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Hockey sur Glace
Kostya Kennedy
October 07, 1996
By Peter LaSalle, Breakaway Books, $20.
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October 07, 1996

Hockey Sur Glace

By Peter LaSalle, Breakaway Books, $20.

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All too often, works of sports fiction amount to hyperbolic accounts of rambunctious Texas football teams or overwrought odes to batted balls and tee shots. But Hockey sur Glace, a collection of seven short stories and four poems, is a sensitive portrayal of outdoor hockey players, whose rugged aura is derived in part from playing in bitter temperatures on rough and unpredictable ice.

Set primarily in hardscrabble Canadian and New England towns, the stories are less about the particulars of the game and more about the moods that envelope the characters. In "Van Arsdale's Pond," a group of boys sets out through the snow, skates and sticks in tow, in search of a place to play. As they trudge through the woods, they are hoping that the days after the first freeze will bring "nothing more in the sky than the welcome gray dimness, no sun and only cold."

Though game action rarely appears in the stories, the scenes that do unfold sur glace (French for "on ice") are often at the crux of the narratives. In "Wellesley College for Women, 1969," a story about a Harvard student's infidelity and subsequent guilt, one shift of a pickup game is all the hockey described. As the protagonist, Willy, steps onto the ice shortly after his unfaithful act, he is suddenly at home, his guilt momentarily forgotten as the other players watch him skate, in awe. Says Willy, "It's all in the simple stride, smooth and from the hip, and how you look just so goddamn relaxed wearing the big battered leather gloves."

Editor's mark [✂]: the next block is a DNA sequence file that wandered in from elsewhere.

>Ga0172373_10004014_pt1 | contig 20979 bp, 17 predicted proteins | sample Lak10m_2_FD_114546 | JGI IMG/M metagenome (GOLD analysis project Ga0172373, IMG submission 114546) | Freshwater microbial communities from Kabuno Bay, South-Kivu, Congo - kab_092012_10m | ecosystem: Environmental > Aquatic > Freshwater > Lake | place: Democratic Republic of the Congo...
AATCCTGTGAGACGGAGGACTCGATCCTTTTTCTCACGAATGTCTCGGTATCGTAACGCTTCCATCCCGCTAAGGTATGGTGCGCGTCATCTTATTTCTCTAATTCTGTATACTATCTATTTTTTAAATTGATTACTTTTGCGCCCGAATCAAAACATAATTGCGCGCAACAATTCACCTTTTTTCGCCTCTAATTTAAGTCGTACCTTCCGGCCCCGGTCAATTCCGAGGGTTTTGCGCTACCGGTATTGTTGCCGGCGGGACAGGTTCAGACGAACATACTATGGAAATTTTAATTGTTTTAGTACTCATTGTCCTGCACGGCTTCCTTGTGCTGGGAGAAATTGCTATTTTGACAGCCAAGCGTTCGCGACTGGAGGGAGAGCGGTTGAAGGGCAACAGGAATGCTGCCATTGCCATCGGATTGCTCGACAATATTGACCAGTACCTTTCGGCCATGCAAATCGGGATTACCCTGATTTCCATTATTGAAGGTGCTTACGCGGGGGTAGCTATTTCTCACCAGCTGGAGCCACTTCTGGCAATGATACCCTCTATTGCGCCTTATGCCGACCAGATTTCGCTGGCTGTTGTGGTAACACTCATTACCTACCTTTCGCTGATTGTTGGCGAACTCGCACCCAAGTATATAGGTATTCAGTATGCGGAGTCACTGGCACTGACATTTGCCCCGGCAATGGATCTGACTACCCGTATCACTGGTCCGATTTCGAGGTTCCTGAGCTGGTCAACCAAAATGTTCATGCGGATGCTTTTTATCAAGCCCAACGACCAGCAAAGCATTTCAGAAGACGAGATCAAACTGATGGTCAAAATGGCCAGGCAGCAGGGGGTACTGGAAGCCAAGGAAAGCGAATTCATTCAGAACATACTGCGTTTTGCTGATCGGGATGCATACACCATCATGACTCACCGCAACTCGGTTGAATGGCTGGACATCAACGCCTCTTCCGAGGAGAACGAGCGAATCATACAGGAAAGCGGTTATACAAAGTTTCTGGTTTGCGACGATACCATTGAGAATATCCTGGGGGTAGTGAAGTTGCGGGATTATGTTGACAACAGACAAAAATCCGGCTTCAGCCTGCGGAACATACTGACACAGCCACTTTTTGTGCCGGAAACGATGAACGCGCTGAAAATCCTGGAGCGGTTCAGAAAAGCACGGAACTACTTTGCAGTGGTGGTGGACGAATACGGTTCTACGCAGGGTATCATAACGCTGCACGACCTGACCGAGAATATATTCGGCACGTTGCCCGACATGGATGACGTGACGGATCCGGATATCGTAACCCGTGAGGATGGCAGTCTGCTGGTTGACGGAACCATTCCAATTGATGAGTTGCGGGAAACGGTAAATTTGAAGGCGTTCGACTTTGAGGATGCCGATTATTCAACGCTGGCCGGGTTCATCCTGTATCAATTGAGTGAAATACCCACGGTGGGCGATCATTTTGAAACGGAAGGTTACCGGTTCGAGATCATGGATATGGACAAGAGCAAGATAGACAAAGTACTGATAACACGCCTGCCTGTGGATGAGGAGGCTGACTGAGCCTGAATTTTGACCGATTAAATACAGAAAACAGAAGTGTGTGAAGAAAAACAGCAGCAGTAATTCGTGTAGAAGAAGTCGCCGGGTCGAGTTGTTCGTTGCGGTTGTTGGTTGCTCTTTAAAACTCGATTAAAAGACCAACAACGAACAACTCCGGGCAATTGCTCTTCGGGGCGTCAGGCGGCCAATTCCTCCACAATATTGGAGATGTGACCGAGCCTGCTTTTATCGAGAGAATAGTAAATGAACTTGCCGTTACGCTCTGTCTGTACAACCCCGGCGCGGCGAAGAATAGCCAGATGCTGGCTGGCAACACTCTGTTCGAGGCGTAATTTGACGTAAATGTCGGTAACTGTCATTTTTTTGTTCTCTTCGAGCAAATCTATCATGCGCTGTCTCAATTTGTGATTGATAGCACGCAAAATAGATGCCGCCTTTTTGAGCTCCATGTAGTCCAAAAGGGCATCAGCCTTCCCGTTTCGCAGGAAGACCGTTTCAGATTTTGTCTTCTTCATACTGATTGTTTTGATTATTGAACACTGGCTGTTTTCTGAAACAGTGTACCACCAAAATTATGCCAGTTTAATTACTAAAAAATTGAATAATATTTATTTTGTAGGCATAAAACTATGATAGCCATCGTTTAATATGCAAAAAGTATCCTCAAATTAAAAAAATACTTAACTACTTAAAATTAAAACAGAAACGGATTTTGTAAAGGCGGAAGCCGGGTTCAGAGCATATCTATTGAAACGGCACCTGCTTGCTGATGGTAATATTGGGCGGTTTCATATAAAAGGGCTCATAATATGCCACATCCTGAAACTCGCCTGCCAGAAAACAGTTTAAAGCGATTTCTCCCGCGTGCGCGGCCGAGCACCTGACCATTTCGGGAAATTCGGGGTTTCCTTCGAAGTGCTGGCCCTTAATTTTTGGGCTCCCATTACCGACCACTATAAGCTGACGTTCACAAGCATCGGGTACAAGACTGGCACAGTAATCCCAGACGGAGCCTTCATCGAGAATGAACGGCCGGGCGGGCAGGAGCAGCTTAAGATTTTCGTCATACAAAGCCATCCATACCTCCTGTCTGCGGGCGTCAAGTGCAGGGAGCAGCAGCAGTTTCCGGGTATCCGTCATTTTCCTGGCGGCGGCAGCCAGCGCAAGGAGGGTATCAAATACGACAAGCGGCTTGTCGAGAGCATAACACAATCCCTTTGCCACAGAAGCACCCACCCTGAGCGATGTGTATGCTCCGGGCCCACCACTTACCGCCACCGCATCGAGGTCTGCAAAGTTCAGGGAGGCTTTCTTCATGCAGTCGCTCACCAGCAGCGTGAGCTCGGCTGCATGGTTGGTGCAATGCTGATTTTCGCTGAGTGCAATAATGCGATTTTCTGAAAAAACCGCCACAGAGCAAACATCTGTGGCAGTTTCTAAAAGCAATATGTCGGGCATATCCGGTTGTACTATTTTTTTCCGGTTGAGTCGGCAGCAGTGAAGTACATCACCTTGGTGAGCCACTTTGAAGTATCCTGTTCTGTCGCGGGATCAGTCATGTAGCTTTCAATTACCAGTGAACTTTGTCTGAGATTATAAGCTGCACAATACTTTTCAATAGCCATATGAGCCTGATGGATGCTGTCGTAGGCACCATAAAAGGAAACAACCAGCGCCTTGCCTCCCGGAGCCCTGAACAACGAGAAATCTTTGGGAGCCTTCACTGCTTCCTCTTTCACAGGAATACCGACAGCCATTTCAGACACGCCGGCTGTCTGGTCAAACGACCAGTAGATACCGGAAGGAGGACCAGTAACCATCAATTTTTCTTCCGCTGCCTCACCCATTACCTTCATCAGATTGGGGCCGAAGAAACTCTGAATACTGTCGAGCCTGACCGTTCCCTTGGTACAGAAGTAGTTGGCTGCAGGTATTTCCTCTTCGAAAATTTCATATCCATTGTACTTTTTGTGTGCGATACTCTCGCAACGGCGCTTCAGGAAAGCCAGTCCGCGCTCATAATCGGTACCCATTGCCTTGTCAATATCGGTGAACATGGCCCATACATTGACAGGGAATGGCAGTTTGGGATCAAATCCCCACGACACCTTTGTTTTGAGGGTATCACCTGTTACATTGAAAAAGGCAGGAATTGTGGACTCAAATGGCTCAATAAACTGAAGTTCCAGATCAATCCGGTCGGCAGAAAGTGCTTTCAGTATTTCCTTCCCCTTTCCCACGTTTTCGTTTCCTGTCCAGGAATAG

Unfortunately, LaSalle's writing is as uneven as the frozen ponds and rivers upon which his subjects skate, and the codas of some stories fall flat. But LaSalle, who wrote the 1984 novel Strange Sunlight and a previous collection of short stories, does a good job conveying the culture that defines a pond hockey player's world. The essence of the collection comes through in "Hockey," the best of LaSalle's efforts: "The outside, where the white birches grew in clusters, was almost dark. The inside, with the light off, was even darker. John liked the winter. He liked hockey. Hockey.

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